The government has recently consulted on proposals to rebalance the Northern Irish economy; though only one proposal has attracted much attention. This is the question as to whether to devolve the competence to set corporation tax rates to the Northern Ireland Assembly. The Northern Ireland Human Rights Commission has stressed the need for a human rights perspective on this question.
The economic crisis and the Conservative Lib Dem cutbacks have highlighted the key role of budgetary decisions in the realisation of human rights, especially social and economic rights. Civil society groups such as IHRIP internationally and PPR here in Northern Ireland advocate using budget analysis as a tool in the realisation of social and economic rights. The QUB Budget Analysis Project has developed a legal framework for such work. The relevance of international human rights standards in making budgetary decisions has even been recognised in the Treasury’s own guidance on assessment and evaluation of government programmes: the Green Book specifies that international treaties to which the UK is a party “should inform the development of policy” (p 95).
The Green Book guidance explicitly lists the International Covenant on Economic Social and Cultural Rights 1966 (ICESCR) as one of the treaties that authorities should consider. What does ICESCR and its monitoring body have to say on the issue of cutting taxes?
The ICESCR monitoring body has explained in General Comment 3 that the treaty does not have a preference for any particular market/public sector mix; the Committee has emphasised that whatever system is preferred, must be reflect the indivisibility and interdependence of civil, cultural, economic, social and political rights (paragraph 8).
In particular, when governments respond to budget deficits by ‘slashing social expenditure’, they must pay sufficient attention to the consequences for the enjoyment of economic social and cultural rights (1998 Concluding Observations on Canada, paragraph 386). The same applies in the context of recession (1996 Concluding Observations on Spain, paragraph 101). The ICESCR Committee states the principle in its General Comment 3:
‘even in times of severe resources constraints whether caused by a process of adjustment, of economic recession, or by other factors the vulnerable members of society can and indeed must be protected by the adoption of relatively low-cost targeted programmes.’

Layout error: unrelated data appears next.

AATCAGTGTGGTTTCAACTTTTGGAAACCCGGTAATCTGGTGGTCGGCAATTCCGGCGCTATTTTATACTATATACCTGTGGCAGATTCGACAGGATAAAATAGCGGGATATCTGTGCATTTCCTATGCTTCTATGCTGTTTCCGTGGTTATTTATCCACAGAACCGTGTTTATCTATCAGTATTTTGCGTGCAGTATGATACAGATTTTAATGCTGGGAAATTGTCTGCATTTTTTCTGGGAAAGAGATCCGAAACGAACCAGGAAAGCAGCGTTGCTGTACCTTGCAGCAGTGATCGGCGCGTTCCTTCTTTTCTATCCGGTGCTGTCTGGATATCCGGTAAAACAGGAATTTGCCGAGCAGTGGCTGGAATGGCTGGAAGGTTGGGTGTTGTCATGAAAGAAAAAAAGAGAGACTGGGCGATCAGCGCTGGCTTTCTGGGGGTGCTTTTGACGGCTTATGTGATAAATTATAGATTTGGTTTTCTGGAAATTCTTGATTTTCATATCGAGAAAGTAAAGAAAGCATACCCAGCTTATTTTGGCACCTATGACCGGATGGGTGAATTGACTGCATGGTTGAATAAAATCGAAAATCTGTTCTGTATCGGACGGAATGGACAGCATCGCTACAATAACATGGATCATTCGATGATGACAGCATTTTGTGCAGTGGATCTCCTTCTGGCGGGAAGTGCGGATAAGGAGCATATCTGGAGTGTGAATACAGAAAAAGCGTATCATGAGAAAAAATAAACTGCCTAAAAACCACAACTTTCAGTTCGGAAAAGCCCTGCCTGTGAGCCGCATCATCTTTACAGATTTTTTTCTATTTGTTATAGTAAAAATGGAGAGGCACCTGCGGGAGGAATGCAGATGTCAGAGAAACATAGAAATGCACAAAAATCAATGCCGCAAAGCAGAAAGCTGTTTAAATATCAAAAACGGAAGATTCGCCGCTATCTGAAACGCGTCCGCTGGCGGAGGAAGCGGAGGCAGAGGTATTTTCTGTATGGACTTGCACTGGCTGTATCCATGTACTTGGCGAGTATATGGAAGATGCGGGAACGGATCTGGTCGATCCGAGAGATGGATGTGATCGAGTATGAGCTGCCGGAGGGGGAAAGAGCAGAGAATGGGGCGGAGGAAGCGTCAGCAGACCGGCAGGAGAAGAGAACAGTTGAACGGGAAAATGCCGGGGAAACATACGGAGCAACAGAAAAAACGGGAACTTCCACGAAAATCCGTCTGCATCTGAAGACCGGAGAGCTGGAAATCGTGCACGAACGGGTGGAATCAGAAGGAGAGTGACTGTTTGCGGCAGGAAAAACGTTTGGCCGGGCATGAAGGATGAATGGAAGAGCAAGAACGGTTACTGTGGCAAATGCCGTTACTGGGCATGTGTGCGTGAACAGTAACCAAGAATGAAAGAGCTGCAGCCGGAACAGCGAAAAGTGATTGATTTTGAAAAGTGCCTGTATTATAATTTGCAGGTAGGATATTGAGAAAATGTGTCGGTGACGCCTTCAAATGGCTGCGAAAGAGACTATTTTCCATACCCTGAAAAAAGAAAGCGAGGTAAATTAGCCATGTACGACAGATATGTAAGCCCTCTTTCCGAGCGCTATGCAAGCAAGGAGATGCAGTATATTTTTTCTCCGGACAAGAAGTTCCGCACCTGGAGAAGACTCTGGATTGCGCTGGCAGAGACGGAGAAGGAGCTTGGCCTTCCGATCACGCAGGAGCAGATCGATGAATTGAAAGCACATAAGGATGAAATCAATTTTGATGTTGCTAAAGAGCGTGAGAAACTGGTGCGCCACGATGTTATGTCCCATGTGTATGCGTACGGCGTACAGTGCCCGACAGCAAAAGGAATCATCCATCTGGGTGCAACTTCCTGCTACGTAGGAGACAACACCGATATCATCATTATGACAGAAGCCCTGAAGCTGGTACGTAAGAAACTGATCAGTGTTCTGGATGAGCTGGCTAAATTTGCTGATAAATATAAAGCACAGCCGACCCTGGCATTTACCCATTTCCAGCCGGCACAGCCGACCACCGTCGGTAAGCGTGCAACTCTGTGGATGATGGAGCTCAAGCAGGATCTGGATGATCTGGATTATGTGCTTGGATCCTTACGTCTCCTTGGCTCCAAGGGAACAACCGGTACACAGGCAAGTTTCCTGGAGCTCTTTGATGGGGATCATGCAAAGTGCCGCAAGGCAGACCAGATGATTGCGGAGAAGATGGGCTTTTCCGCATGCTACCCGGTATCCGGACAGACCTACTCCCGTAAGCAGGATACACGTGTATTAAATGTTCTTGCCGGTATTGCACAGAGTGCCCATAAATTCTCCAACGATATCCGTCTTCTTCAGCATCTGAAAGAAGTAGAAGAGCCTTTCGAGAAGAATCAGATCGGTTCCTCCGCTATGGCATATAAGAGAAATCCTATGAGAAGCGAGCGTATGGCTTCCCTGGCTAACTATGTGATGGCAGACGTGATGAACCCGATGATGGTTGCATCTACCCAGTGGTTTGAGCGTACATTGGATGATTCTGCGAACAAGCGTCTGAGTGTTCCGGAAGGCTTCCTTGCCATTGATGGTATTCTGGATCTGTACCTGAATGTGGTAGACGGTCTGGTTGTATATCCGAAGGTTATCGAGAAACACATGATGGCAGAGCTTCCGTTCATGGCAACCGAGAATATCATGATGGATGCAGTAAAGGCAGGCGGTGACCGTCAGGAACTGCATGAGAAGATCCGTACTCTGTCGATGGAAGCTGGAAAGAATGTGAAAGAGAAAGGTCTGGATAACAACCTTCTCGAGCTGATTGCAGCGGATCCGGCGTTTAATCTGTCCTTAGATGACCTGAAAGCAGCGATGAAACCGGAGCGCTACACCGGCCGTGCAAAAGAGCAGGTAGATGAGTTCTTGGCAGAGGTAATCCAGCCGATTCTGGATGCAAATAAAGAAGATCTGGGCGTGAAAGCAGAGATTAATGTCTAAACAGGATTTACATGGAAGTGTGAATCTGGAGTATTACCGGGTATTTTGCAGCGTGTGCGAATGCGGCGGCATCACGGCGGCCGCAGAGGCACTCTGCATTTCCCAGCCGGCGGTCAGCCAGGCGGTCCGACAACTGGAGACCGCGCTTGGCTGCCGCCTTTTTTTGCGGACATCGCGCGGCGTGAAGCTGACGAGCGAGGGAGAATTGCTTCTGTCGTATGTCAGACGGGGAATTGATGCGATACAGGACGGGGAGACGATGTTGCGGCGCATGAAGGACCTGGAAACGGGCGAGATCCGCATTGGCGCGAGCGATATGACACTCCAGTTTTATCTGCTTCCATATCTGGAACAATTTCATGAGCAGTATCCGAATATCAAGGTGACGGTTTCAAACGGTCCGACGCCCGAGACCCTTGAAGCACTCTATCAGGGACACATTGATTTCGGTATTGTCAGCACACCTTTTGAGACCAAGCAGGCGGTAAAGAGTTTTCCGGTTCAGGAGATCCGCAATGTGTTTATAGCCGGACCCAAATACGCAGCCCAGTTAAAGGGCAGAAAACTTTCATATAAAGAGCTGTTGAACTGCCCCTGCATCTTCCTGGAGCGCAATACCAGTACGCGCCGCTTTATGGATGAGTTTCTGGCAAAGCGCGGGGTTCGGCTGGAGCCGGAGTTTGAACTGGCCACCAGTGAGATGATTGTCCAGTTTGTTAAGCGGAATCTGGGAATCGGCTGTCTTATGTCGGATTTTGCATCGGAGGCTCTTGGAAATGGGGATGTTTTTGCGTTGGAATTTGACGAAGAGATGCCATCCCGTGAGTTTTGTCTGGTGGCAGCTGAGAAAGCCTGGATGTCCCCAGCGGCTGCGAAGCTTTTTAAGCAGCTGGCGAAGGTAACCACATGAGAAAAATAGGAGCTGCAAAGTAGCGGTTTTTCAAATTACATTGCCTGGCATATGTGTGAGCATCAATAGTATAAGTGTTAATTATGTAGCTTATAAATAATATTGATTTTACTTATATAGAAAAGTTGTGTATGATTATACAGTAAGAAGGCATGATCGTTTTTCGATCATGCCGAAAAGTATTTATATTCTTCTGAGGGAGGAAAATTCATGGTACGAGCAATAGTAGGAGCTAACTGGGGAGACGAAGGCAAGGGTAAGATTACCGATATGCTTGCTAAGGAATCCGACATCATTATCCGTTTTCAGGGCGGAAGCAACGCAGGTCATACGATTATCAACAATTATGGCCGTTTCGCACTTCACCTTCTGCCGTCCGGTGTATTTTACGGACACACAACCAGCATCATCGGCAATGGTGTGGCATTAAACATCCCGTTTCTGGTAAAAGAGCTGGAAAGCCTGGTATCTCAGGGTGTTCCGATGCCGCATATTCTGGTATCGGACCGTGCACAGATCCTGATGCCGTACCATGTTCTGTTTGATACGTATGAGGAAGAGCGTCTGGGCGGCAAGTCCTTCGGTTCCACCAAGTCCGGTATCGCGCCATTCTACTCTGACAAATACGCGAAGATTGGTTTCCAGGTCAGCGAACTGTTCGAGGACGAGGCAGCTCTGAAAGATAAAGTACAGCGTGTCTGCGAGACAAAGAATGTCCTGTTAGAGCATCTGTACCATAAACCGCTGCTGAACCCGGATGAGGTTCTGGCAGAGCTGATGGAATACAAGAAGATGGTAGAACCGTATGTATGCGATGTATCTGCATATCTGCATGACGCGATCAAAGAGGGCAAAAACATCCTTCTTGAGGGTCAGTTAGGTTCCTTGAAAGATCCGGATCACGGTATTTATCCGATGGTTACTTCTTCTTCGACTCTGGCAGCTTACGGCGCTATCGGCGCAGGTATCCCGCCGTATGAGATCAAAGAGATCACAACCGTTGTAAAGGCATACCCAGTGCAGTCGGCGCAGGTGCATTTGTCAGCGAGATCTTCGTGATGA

The ICESCR system is therefore neutral in principle as between capitalist, socialist or mixed economic models. However in practice the Committee has noted that a free market and low tax regime, combined with the effects of globalization, had a negative impact on economic and social rights in Hong Kong. On the other hand, in the context of the high standard of living enjoyed by Australians, the Committee noted (without expressly commending) under the heading of positive aspects the Government decision to introduce a consumption tax and correspondingly reduce income tax for the ‘majority of working Australians.’
Having mentioned some of the general considerations, what of the proposal to devolve powers to set the rate of headline corporation tax? One option would be for the NI authorities to increase the rate to as to increase the resources available for the realisation of human rights. However, presumably these powers would most likely be used to reduce the rate, having the consequence that the block grant to Northern Ireland would correspondingly be reduced. This reduction would likely impact negatively on the degree to which Northern Irish authorities can respect, protect and fulfil the range of economic and social rights set out in ICESCR. That being the case there would need to be very reliable evidence that the spin off effects of any reduction in corporation tax, combined with compensatory measures to protect those disadvantaged by reductions in public sector spending on rights, meant that there would be no retrogression (reduction) in the enjoyment of economic and social rights in Northern Ireland. To this end, the Northern Ireland Human Rights Commission is right to express caution its response to the consultation on devolving corporation tax.
The most important question here is whether any reduction in the block grant would lead to an unjustified retrogression in the state’s realisation of human rights. Another interesting question though is how such a corporation tax cut would be devised – would it be a straightforward cut or would it be something more imaginative?
The human rights bodies occasionally refer to the desirability of tax reductions for specific purposes. However these are usually directly related to the enjoyment of economic and social rights. Thus the ICESCR committee has urged states to ‘consider … tax reductions and social security incentives to allow men and women to reconcile professional and family lives (para 454).’ The ICESCR Committee also sometimes recommends tax incentives designed to promote the realisation of rights for vulnerable groups such as people with disabilities (para 458), young people lacking professional qualifications (para 195), young people, older people and foreign residents (para 351). The Committee has welcomed tax relief for farmers and poorer regions of China (para 137).
The ICESCR committee is not therefore necessarily hostile to tax cuts or tax incentives. However it shows a preference for tax measures that are targeted specifically towards the realisation of human rights especially for vulnerable minorities. If corporation tax powers are devolved and if Northern Irish politicians decide to lower corporation tax rates, then the challenge will be, not only to ensure non-retrogression, but also to devise imaginative tax measures that further the human rights of the vulnerable in our society.